In 2000, following the collapse of the Red Lake walleye fishery, Minnesota went out on a limb and created a state recreation area nearby in the bog. Many say the effort is paying off, with thousands of new visitors to the region.
Jerry Stensing of Waskish says the raised walkway allows for what he calls "civilized swamp stomping." It gets people to a place they otherwise would never see.
Stensing has been in love with the massive bog since he quit his suit-and-tie job in the Twin Cities and moved here in the 1980s.
"It's just the solitude and the unspoiled wilderness that really, really attracts me to this area, and has kept me here for the better part of my life," Stensing said.
This rugged wilderness north of Waskish has always been kind of a no-man's land. The bog formed thousands of years ago when the global climate cooled, changing what was once prairie into a soft carpet of sphagnum moss.
As the moss decayed, it formed deep layers of ancient peat below the surface. Stensing says that combination means the ground holds massive amounts of water.
“If you were to squeeze it like a giant sponge, you could cover the entire state of Minnesota with a foot of water.”Jerry Stensing
"The sphagnum moss will hold 28 times its volume in water, so it's like a huge sponge," he said. "It's been said that if you were to squeeze it like a giant sponge, you could cover the entire state of Minnesota with a foot of water."
As you walk deeper into the bog, the stunted black spruce and tamarack trees begin to thin and the landscape widens. And surprisingly, there are fewer mosquitoes out here, too.
There's a fresh trail off to the side of the boardwalk that Stensing figures was probably made by a moose. Clusters of bog laurel, labrador tea, leather leaf and orchids line the path. Not much is blooming now, but in early summer the bog is vivid with color.
Stensing leans down and spots a pitcher plant, one of several carnivorous species that are unique to the bog.
"Look down in there and you can see this one's got a fly in it," said Stensing. "Most of what they eat are the flesh-eating flies, which doesn't hurt my feelings a bit."
Stensing then points to another plant next to it.
"Here's a round leaf sundew. You see the little starburst with the -- almost like tentacles with beads on the end? A small insect will become attracted by this scent and get stuck. See how sticky that is?"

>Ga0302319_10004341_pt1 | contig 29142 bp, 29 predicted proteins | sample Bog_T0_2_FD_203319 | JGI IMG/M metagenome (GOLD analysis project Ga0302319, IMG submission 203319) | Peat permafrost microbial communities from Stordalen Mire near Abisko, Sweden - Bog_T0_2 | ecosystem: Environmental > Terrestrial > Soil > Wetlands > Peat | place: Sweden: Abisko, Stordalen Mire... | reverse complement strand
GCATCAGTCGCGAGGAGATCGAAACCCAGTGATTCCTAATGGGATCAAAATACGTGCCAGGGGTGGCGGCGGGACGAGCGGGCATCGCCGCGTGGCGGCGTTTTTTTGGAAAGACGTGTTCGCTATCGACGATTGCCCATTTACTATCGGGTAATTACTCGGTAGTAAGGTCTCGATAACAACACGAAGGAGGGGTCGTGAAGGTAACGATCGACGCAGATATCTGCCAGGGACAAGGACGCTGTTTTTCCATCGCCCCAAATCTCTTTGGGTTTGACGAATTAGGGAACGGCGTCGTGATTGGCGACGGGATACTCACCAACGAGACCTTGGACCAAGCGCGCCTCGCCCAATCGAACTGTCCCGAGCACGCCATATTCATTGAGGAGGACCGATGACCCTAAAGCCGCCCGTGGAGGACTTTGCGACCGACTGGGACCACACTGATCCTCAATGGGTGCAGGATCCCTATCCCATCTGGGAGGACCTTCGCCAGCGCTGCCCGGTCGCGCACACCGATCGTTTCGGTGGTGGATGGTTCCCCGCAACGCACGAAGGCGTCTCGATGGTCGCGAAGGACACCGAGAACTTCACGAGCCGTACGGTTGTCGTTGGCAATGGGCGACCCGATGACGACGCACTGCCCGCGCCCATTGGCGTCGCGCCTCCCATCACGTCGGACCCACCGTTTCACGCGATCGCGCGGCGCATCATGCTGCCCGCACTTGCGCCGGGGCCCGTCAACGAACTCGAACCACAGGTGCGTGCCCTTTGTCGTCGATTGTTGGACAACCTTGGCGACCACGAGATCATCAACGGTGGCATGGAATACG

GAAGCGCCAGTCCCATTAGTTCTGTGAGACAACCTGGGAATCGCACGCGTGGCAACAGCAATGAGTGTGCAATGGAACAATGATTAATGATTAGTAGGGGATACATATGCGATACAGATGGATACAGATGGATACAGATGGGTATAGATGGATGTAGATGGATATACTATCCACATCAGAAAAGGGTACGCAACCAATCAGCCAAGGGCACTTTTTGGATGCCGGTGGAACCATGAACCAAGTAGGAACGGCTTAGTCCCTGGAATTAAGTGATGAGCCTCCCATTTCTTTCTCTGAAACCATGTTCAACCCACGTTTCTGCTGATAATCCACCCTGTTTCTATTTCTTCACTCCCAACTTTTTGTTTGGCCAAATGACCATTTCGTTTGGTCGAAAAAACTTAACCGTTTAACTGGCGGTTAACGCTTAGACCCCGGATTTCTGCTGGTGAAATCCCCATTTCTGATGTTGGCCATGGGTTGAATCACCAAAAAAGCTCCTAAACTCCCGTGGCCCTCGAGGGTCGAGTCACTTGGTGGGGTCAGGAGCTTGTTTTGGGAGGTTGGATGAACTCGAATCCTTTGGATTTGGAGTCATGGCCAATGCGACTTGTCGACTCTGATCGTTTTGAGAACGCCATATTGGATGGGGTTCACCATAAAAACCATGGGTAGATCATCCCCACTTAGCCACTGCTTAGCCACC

In the 1900s, this natural beauty was seen as nothing more than a wasteland. From about 1910 to 1916, local counties built hundreds of miles of ditches. They tried to drain the bog and turn it into farmland.
At one point on the boardwalk, a faint, straight-line scar crosses the bog. It's all that remains of one of the ditches.
"As you can see, the ditch is all overgrown with rushes and grasses," Stensing said. "They ceased to function right away, and so it was really quite the inspired folly. It was a pipe dream that just didn't work."
Stensing says people saw some more recent dreams dry up, too. He and other Waskish residents watched in the late 1990s as the Upper Red Lake walleye population collapsed, destroying the mainstay of the town's economy. Stensing's friends lost businesses. Resorts shut down. People began looking at the bog in a new way.
By 2000, the DNR established Minnesota's newest parkland, the Big Bog State Recreation Area. It covers about 9,000 acres and includes the boardwalk and a campground, a few cabins and other amenities along the Tamarack River.
Red Lake's walleye fishery has since recovered, and Jerry Stensing says now the Big Bog offers something else for visitors to see. Stensing has even started his own guide service for eco-tourists.
"People are interested in more than just fishing and hunting," said Stensing. "There's a lot of people that do like to come out and see the neo-tropical migratory songbirds, or to photograph those rare orchids or plants. Or just to be out walking like this."
A few local business owners are skeptical about the impact the recreation area has on the community. But park officials say attendance is growing. Last year, about 72,000 people visited the park. They expect that number will eventually double.
This year the Legislature approved $1.6 million for new improvements to the Big Bog State Recreation Area. Construction on a visitors and interpretive center will likely begin this spring. It's expected to open in spring 2010.